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Budget shortfall may cut proposed Queens schools

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Queens, which has the city’s most crowded classrooms, is in danger of losing six schools promised by the Board of Education due to a $1.5 billion shortfall in the school construction capital budget.

In the second year of its five-year school construction plan, the Board of Ed has gone over its $7 billion budget, jeopardizing some planned construction projects designed to help alleviate massive overcrowding throughout the city.

“The Board was informed last week by the Division of School Facilities that if all the projects in the capital plan were to move forward, there would be a shortfall of $1.5 billion,” said Terri Thomson, the Queens member on the Board of Ed. “The shortfall comes from high construction costs resulting from New York City’s real estate boom.”

She said Queens is scheduled to lose two schools each in District 24 and District 30 and two high schools. The cuts would take place in western Queens, she said, because there are no sites available for the proposed schools — “only lots of need.”

District 24, stretching from Maspeth to Middle Village and from Ridgewood to Glendale, and District 30, which extends from Woodside to Astoria and from Long Island City to Sunnyside, are the most crowded in the borough and were to get the most seats, she said.

“No decisions have been made. All projects under way will move forward,” Thomson said. “We certainly have reason to be concerned, our needs are extraordinary.”

The Board of Ed failed to return repeated phone calls for comment over a two-day period.

Queens has a shortfall of 26,000 seats and most school districts are operating at more than 100 percent of capacity. The borough’s school boards and borough president have been scrambling to find suitable construction sites.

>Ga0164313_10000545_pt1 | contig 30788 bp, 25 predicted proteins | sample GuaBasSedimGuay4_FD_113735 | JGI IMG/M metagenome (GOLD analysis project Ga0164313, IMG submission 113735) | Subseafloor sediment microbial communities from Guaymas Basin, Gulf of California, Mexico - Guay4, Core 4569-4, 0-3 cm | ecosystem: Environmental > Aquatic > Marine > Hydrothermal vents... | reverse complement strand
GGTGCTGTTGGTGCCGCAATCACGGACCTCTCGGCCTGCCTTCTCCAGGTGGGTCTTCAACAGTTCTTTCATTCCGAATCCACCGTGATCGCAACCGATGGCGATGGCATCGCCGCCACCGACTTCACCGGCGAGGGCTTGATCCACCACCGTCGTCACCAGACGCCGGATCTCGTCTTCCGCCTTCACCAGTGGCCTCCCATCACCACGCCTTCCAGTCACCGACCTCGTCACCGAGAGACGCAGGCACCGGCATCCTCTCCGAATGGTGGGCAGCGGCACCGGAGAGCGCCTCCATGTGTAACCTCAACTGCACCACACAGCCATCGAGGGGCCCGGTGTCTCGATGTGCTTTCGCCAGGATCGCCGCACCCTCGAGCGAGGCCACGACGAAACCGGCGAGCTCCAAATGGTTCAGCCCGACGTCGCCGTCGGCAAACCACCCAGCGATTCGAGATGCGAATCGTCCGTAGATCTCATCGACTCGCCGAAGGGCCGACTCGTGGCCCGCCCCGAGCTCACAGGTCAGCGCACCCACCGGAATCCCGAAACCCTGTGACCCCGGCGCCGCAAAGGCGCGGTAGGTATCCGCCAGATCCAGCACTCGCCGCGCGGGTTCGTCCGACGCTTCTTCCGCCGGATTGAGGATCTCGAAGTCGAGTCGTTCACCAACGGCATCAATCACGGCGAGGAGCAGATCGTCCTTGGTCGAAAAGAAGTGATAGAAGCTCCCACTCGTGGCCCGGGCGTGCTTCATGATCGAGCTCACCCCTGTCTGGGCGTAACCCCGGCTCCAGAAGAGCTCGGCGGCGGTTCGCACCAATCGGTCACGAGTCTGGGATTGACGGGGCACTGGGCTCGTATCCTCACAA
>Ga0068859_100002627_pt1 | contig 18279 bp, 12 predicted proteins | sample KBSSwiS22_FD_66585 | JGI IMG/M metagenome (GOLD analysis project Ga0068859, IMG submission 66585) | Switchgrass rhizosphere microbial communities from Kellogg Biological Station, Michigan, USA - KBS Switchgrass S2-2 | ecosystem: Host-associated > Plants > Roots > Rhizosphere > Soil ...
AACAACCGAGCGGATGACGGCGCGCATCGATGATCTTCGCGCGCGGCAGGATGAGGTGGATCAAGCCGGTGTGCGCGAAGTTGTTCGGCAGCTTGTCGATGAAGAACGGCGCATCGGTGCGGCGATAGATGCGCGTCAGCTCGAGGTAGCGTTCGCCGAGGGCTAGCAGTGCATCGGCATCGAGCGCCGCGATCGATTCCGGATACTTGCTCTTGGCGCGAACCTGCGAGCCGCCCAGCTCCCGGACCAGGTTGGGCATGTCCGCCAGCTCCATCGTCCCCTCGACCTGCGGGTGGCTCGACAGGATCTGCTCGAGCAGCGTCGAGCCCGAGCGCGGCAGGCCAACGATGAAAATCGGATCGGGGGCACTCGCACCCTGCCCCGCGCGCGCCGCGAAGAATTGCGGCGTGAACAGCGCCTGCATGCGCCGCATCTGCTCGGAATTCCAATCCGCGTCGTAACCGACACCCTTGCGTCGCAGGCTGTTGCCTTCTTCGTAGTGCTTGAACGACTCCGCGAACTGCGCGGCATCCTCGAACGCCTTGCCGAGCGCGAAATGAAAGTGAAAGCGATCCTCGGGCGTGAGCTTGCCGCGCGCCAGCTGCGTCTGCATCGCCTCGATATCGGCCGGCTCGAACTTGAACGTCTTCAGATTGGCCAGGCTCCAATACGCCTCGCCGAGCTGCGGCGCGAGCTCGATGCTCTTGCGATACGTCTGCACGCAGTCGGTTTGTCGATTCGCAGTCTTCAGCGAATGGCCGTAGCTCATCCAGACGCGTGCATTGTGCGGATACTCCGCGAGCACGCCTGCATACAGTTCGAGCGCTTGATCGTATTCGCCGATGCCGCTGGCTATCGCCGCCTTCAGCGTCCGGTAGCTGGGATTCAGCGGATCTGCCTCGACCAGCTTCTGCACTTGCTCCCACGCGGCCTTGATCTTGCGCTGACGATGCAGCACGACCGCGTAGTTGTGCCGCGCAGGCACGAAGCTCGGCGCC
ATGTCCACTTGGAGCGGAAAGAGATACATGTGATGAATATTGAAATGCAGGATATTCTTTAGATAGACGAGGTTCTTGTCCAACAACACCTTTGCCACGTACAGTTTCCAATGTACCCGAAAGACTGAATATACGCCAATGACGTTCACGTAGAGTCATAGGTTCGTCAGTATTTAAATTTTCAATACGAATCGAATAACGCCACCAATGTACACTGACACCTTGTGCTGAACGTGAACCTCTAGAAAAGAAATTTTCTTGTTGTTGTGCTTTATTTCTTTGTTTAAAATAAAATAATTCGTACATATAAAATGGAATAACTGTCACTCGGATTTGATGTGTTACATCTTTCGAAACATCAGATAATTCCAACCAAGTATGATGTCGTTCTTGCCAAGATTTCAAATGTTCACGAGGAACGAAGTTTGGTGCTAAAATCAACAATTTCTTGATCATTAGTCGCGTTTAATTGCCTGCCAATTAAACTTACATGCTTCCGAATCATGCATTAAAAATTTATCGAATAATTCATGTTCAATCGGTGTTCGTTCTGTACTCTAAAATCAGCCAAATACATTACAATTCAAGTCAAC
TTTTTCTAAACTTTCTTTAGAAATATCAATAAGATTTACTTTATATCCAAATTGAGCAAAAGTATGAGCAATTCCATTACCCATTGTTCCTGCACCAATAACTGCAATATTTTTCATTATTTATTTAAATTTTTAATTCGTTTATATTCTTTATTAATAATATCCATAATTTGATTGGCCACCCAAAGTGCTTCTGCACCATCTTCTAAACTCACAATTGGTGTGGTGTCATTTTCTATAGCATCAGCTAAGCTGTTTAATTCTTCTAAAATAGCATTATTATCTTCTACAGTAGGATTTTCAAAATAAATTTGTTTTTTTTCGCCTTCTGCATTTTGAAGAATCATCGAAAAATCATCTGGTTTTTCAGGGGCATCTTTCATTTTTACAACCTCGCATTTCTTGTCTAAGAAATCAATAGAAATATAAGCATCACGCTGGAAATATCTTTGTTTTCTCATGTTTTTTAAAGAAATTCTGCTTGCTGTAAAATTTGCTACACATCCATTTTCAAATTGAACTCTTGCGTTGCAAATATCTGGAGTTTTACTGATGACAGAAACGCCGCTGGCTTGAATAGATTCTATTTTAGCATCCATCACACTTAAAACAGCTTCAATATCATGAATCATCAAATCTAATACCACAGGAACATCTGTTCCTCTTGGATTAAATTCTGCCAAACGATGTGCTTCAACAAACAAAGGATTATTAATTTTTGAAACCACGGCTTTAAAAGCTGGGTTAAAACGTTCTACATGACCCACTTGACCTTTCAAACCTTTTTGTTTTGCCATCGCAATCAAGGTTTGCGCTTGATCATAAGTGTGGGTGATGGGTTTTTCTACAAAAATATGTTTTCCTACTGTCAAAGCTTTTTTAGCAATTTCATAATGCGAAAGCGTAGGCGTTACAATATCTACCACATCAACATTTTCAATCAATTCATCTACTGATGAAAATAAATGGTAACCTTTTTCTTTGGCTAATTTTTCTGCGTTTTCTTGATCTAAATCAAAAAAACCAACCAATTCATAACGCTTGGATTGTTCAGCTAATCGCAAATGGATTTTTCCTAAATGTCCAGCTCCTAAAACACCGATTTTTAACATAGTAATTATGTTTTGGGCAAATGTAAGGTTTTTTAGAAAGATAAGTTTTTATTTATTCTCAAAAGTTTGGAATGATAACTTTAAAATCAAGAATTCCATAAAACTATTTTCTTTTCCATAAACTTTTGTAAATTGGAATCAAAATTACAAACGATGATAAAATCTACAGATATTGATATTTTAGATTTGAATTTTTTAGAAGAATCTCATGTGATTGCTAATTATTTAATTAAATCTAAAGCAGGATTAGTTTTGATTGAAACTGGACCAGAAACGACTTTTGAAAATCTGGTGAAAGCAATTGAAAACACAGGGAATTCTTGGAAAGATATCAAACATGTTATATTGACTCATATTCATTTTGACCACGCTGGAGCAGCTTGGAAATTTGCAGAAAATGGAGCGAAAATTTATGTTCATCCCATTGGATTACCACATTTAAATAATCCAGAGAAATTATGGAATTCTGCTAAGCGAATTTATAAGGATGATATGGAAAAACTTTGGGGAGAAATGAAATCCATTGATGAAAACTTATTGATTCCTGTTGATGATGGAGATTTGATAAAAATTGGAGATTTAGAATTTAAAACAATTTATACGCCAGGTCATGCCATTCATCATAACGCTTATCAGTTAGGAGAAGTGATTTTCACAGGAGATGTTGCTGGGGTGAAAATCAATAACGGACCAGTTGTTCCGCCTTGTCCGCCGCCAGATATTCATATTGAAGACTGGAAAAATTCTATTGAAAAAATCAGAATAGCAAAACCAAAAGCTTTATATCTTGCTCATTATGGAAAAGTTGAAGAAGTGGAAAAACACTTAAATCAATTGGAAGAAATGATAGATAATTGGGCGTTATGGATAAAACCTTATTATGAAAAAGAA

Queens was scheduled to receive the lion’s share of the construction dollars in the original capital plan, or about 40 percent of the money even though the borough had 62 percent of the need citywide.

The city’s original capital plan called for the construction of 23 new schools and one addition in Queens, which would have added 21,000 seats.

“The real question is how do we get out of this mess,” said Shulman. “We cannot stop building these schools, but the future scenario has not yet been adopted.”

Shulman is demanding that the city and Board of Ed conduct an in-depth audit, which breaks down capital budget expenditures in each of the boroughs. The borough president wants to know exactly where all the money was spent.

“This is a shock — $1.5 billion of a $7 billion plan,” said Dan Andrews, a spokesman for the borough president. “It is incredible. We are going to do some talking to find out what happened.”

He said $27 million was spent in flood prevention and there was a severe overrun in electrical costs. The borough president believes Queens was charged for construction costs on school projects in the other boroughs, he said.

Andrews said the final scenario has not been determined and the Board of Ed must decide on its priorities over the next few months.

“My reaction is amazement that they could miscalculate by hundreds of millions of dollars,” said Mayor Rudolph Giuliani, who again called for the abolishment of the Board of Ed.

Political observers have said Queens might stand to lose the most of any borough as punishment for Thomson, the Queens Board of Ed appointee, bucking the mayor and borough president by voting against Ninfa Segarra to replace the former board president, William Thompson. Thompson resigned earlier this year to concentrate on his candidacy for city comptroller and Segarra was elected president.

“I can think of no more pressing issue facing New York City than school construction,” said Speaker Peter Vallone (D-Astoria), who has called for an investigation into the shortfall.

“We have schools that are so overcrowded that closets and bathrooms have been converted into classrooms,” Vallone said. “New York City is short 69,000 seats in our schools ... more than all of the students in Albany, Rochester and Syracuse combined.”

Thomson said there are many different scenarios for what the Board of Ed could do over the next few months to make up the budget shortfall.

A public hearing has been set to discuss the budget problems on July 10 at PS 19 at 99th Street and Roosevelt Avenue in Corona.

Reach reporter Adam Kramer by e-mail at Timesledgr@aol.com or call 229-0300, Ext. 157.

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